Critical infrastructure includes systems and assets so vital to the United States that incapacitating or destroying them would have a debilitating effect on national security. These critical infrastructures are grouped by the following industries or "sectors": chemical; commercial facilities; communications; critical manufacturing; dams; defense industrial base; emergency services; energy; financial services; food and agriculture; government facilities; health care and public health; information technology (IT); nuclear reactors, materials, and waste; transportation systems; and water and wastewater systems.
 PII is any information that can be used to distinguish or trace an individual’s identity, such as name, date and place of birth, Social Security number, or other types of personal information that can be linked to an individual, such as medical, educational, financial, and employment information.
Leadership at the White House and Department of Homeland Security (DHS) demonstrated commitment to improving cybersecurity. For example, the President issued strategy documents for improving aspects of cybersecurity and an executive order (E.O.) and policy directive for improving security and resilience of critical cyber infrastructure. However, challenges remain, such as shortages in qualified cybersecurity personnel and continued weaknesses in agencies’ information security programs. These challenges need to be addressed as initial steps toward removal from the High-Risk List. Furthermore, progress will need to be demonstrated by agencies fully implementing their information security programs and by critical infrastructure sectors improving their cybersecurity.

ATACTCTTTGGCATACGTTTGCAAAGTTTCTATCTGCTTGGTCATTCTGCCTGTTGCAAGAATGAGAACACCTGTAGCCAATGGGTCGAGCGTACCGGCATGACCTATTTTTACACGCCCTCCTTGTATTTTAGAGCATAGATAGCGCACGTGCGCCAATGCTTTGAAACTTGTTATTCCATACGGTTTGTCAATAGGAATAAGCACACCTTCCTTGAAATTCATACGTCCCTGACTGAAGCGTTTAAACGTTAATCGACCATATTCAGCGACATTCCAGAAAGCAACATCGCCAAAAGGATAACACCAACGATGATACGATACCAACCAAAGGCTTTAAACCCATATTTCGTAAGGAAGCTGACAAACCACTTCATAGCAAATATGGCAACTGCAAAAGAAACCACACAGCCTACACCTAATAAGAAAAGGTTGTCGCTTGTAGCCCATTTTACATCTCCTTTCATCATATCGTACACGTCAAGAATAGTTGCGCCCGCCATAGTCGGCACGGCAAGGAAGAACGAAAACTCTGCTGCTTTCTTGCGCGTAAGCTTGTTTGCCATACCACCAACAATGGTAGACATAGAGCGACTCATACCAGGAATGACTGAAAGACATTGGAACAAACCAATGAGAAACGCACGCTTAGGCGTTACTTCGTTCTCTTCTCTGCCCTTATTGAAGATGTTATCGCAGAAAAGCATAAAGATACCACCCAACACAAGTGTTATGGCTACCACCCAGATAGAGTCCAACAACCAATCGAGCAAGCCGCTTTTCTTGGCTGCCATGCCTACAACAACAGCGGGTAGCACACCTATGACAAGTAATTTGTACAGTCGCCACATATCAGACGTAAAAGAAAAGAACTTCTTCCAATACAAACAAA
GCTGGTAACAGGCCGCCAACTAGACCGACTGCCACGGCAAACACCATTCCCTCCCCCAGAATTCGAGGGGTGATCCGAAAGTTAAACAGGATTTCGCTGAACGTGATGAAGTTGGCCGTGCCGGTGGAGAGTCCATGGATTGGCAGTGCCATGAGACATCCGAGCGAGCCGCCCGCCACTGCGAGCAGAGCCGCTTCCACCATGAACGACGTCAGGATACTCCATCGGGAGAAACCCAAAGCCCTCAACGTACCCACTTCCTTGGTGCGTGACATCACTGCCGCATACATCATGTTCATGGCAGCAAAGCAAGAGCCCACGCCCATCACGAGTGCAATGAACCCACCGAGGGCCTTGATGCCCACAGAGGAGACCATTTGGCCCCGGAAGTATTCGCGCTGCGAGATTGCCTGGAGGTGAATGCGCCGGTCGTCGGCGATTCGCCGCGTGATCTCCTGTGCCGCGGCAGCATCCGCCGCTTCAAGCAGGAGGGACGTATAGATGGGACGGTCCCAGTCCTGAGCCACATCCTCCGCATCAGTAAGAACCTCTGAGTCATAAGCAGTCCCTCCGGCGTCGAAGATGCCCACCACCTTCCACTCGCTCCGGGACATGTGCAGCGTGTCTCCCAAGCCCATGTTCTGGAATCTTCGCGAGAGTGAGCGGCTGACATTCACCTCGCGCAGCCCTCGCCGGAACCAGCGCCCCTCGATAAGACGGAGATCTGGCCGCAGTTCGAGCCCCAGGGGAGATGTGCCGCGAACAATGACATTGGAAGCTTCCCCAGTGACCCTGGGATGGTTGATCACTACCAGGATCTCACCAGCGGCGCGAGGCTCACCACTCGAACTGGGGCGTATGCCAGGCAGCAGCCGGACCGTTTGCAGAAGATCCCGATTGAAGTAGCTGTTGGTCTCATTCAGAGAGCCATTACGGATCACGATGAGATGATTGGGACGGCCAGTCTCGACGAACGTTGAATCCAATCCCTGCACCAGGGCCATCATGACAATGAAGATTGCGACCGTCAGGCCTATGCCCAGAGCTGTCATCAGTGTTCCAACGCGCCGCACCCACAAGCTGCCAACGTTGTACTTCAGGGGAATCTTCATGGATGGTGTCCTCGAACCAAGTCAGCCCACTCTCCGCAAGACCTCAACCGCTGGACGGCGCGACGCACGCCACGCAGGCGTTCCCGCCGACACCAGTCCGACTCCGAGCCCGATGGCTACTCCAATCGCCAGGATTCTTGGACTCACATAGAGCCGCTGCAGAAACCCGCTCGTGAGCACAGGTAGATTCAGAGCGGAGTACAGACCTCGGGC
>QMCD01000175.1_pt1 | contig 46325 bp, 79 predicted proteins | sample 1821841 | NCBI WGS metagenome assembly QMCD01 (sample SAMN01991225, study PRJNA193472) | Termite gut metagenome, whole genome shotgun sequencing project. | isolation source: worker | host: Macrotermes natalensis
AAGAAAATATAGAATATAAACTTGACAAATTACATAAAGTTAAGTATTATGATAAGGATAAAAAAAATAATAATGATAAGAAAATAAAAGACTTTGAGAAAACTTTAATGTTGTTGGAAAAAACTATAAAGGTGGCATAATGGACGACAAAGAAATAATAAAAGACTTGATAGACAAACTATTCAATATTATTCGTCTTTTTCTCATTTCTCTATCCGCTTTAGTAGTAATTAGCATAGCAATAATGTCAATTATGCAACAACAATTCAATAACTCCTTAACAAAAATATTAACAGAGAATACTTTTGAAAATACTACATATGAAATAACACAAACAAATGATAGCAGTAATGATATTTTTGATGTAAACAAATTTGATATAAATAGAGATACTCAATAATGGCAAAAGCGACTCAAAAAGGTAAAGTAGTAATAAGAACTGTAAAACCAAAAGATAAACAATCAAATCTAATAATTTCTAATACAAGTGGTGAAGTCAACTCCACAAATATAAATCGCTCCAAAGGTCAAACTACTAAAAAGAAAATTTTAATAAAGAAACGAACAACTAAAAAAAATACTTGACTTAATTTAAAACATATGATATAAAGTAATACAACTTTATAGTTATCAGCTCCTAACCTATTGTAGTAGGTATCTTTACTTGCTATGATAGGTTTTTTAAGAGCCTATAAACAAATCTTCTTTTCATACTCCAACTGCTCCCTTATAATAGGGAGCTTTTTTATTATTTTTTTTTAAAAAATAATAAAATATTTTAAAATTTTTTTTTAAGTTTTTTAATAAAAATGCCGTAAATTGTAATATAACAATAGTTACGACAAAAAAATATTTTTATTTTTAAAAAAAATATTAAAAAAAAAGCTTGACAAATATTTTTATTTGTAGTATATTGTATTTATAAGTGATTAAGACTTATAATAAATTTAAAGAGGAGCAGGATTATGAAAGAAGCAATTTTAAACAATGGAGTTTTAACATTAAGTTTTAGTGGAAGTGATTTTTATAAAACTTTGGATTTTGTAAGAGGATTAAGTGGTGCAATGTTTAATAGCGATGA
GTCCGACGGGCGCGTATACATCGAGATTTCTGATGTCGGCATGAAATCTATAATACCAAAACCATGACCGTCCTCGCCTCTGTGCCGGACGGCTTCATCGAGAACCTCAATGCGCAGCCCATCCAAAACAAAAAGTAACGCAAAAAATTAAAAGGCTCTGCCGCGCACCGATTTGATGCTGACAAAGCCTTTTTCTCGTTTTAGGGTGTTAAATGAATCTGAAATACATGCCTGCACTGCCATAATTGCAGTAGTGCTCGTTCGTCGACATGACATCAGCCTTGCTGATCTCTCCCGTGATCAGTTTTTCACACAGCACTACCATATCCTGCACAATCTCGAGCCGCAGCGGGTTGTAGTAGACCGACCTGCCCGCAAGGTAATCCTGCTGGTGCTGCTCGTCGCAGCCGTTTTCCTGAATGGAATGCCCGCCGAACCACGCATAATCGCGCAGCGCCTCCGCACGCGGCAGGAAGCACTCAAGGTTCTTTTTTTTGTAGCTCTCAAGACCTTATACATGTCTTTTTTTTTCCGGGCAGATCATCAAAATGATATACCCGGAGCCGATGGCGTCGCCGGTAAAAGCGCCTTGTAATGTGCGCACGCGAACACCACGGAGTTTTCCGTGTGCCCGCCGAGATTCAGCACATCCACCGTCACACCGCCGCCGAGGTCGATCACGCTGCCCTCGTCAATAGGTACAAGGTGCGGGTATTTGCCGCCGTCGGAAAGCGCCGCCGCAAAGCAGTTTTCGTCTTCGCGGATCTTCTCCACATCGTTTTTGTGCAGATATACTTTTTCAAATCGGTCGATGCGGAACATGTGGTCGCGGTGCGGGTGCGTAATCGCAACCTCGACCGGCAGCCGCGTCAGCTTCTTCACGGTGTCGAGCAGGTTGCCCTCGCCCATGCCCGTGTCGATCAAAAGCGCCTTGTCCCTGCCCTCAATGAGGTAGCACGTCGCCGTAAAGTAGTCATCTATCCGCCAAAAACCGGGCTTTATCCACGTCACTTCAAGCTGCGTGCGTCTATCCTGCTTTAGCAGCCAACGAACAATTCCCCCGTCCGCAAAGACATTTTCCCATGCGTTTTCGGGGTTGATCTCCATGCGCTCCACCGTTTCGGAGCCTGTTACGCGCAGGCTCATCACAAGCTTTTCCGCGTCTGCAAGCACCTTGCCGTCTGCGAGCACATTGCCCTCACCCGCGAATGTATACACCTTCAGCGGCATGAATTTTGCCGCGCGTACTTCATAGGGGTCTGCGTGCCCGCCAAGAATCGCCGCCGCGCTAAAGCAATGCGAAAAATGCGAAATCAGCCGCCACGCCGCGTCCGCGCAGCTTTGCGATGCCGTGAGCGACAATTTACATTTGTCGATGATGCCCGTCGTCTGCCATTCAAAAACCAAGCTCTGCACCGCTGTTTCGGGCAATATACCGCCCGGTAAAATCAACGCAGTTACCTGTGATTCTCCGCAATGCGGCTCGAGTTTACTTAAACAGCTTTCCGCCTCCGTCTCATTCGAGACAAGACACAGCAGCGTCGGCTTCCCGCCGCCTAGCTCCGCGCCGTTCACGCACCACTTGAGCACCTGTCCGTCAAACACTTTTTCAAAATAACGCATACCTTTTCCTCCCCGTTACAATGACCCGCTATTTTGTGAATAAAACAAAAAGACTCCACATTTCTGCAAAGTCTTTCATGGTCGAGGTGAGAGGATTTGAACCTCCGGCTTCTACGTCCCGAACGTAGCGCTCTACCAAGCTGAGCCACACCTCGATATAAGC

In addition, Congress enacted legislation intended to strengthen information security across the federal government and to improve the protection of critical cyber assets. The Cybersecurity Act of 2015 established a voluntary framework for sharing cybersecurity threat information between and among the federal government, state governments, and private entities, and protects private sector entities from liability when sharing and receiving cyber threat information. 1 The act also makes DHS’s National Cybersecurity and Communications Integration Center responsible for implementing these mechanisms, requires DHS to offer its intrusion and detection capabilities to any federal agency, and calls for agencies to assess their cyber-related workforce.
- Executive Office of the President (EOP) and federal agencies should implement our approximately 1,000 open recommendations, especially those related to implementing risk-based information security programs.
- The federal government should effectively execute the steps in the government-wide plans, including the Cybersecurity Strategy and Implementation Plan for the Federal Civilian Government,1 Cybersecurity National Action Plan, 2 and Federal Cybersecurity Workforce Strategy.3
- The federal government needs to resolve the government-wide material weakness in information security for 2 consecutive years and reduce factors that contribute to a significant deficiency, as we reported in our annual audits of the financial statements for the United States government.4
Federal agencies need to effectively implement risk-based, entity-wide information security programs consistently over time. The following actions will assist agencies in implementing their information security programs:
- enhance capabilities to effectively identify cyber threats to agency high-impact systems and information,
- implement sustainable processes for securely configuring information systems and networks,